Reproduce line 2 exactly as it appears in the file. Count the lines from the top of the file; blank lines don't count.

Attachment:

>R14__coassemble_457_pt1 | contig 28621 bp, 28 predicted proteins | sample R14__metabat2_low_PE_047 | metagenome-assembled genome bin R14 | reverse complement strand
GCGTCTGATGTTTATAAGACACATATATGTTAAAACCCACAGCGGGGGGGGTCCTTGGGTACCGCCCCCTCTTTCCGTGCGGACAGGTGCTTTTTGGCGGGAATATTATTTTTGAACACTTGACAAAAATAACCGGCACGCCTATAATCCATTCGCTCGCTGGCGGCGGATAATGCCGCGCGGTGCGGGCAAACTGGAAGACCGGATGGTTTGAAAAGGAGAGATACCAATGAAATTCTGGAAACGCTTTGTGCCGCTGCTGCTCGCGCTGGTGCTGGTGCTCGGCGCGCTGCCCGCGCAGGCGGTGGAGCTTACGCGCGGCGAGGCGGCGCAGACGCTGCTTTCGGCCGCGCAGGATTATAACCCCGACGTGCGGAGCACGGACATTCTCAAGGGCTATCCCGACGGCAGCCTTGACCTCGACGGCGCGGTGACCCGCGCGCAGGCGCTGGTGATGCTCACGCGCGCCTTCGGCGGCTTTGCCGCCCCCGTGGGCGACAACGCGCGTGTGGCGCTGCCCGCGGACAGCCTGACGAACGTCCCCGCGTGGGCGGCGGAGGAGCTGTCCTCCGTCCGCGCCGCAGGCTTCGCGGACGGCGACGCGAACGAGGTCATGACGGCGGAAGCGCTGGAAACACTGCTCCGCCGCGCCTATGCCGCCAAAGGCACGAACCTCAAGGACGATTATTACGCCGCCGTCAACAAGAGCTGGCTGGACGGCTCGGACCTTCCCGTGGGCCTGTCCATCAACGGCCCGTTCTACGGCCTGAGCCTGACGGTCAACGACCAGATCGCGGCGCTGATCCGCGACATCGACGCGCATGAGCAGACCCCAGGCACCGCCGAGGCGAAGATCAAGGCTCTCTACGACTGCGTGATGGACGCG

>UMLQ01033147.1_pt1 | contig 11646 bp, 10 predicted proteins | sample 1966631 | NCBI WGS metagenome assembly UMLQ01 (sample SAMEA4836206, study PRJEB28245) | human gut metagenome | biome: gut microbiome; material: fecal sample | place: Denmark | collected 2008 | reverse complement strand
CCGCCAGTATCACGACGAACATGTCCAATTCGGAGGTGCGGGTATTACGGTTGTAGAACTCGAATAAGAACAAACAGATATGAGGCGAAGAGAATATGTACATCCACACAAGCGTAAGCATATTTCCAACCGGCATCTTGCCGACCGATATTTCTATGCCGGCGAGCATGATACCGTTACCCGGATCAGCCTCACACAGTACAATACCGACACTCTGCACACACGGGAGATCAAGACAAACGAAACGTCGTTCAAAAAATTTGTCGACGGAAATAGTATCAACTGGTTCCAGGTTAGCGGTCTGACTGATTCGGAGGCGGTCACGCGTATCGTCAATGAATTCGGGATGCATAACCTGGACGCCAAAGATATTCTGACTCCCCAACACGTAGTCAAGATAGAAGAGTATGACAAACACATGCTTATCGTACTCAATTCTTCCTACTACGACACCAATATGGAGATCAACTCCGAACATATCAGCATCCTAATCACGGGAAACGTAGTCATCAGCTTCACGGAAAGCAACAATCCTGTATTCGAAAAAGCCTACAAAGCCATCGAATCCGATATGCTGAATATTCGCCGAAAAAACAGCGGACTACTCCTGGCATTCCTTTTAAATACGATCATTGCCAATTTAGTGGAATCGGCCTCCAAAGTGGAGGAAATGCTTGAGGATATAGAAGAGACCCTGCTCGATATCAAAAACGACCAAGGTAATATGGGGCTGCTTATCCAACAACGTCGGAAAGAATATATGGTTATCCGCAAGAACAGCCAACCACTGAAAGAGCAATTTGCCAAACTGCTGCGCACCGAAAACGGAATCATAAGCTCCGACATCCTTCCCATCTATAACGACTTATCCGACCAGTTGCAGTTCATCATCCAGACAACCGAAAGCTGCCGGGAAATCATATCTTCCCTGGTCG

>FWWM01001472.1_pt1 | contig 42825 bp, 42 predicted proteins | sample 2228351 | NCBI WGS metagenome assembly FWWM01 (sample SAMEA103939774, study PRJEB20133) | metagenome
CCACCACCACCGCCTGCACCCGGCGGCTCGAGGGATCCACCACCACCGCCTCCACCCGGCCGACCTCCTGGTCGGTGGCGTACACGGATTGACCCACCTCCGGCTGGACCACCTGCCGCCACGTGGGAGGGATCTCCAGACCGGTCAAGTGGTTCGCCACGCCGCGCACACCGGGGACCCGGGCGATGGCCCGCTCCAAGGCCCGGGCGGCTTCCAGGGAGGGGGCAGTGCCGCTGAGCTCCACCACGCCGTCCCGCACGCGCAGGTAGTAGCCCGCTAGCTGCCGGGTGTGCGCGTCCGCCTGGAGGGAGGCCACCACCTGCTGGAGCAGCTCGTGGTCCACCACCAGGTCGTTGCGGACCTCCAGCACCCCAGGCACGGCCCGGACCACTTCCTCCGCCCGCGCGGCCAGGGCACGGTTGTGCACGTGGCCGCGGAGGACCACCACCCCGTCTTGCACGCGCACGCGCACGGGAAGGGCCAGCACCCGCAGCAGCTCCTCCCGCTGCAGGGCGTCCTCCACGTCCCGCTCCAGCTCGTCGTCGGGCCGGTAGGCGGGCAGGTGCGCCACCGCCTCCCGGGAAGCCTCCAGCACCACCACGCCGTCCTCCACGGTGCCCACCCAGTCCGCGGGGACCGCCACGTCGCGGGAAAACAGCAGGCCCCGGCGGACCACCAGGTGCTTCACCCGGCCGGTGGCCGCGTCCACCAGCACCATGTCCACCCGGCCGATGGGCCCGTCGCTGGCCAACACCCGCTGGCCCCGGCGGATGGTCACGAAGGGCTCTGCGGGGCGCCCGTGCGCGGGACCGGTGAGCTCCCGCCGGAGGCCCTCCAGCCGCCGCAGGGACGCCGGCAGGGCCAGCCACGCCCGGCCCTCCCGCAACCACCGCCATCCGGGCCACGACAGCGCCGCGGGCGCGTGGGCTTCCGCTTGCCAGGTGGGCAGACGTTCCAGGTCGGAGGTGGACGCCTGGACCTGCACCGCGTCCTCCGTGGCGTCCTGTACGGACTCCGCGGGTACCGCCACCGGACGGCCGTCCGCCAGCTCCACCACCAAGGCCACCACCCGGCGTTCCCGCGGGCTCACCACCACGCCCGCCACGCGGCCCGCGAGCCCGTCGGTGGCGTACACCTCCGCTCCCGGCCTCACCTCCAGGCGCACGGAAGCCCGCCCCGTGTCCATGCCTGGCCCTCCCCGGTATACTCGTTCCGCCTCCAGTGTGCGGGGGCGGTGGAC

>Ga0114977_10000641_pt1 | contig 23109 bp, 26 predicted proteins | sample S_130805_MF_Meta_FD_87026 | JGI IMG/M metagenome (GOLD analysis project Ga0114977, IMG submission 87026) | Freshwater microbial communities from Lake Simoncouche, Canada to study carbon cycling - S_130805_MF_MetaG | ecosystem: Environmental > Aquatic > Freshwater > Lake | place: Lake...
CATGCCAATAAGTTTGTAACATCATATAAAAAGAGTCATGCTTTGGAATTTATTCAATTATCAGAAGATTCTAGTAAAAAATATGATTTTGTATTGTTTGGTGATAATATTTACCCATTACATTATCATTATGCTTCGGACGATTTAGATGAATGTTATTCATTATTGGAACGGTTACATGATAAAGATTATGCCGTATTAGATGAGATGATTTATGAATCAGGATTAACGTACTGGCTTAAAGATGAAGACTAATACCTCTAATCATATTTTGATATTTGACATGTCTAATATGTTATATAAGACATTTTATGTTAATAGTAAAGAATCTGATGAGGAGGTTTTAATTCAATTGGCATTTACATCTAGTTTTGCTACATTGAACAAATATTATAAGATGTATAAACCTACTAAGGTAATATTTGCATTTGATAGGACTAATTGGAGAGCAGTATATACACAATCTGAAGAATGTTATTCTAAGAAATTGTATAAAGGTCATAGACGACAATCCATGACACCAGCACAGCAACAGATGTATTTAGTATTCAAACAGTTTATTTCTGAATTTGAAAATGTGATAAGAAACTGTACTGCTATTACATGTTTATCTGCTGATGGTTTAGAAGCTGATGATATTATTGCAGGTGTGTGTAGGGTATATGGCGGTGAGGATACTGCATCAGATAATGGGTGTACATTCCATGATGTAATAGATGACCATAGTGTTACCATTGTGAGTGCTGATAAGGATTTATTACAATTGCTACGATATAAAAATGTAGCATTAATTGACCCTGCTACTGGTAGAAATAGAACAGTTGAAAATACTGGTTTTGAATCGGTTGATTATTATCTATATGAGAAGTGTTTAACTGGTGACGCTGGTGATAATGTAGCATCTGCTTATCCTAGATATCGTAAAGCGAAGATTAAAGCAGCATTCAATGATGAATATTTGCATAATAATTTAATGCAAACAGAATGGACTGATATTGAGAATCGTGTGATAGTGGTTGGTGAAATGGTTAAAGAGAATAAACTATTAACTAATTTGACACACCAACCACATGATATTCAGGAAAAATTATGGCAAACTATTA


GCGTCTGATGTTTATAAGACACATATATGTTAAAACCCACAGCGGGGGGGGTCCTTGGGTACCGCCCCCTCTTTCCGTGCGGACAGGTGCTTTTTGGCGGGAATATTATTTTTGAACACTTGACAAAAATAACCGGCACGCCTATAATCCATTCGCTCGCTGGCGGCGGATAATGCCGCGCGGTGCGGGCAAACTGGAAGACCGGATGGTTTGAAAAGGAGAGATACCAATGAAATTCTGGAAACGCTTTGTGCCGCTGCTGCTCGCGCTGGTGCTGGTGCTCGGCGCGCTGCCCGCGCAGGCGGTGGAGCTTACGCGCGGCGAGGCGGCGCAGACGCTGCTTTCGGCCGCGCAGGATTATAACCCCGACGTGCGGAGCACGGACATTCTCAAGGGCTATCCCGACGGCAGCCTTGACCTCGACGGCGCGGTGACCCGCGCGCAGGCGCTGGTGATGCTCACGCGCGCCTTCGGCGGCTTTGCCGCCCCCGTGGGCGACAACGCGCGTGTGGCGCTGCCCGCGGACAGCCTGACGAACGTCCCCGCGTGGGCGGCGGAGGAGCTGTCCTCCGTCCGCGCCGCAGGCTTCGCGGACGGCGACGCGAACGAGGTCATGACGGCGGAAGCGCTGGAAACACTGCTCCGCCGCGCCTATGCCGCCAAAGGCACGAACCTCAAGGACGATTATTACGCCGCCGTCAACAAGAGCTGGCTGGACGGCTCGGACCTTCCCGTGGGCCTGTCCATCAACGGCCCGTTCTACGGCCTGAGCCTGACGGTCAACGACCAGATCGCGGCGCTGATCCGCGACATCGACGCGCATGAGCAGACCCCAGGCACCGCCGAGGCGAAGATCAAGGCTCTCTACGACTGCGTGATGGACGCG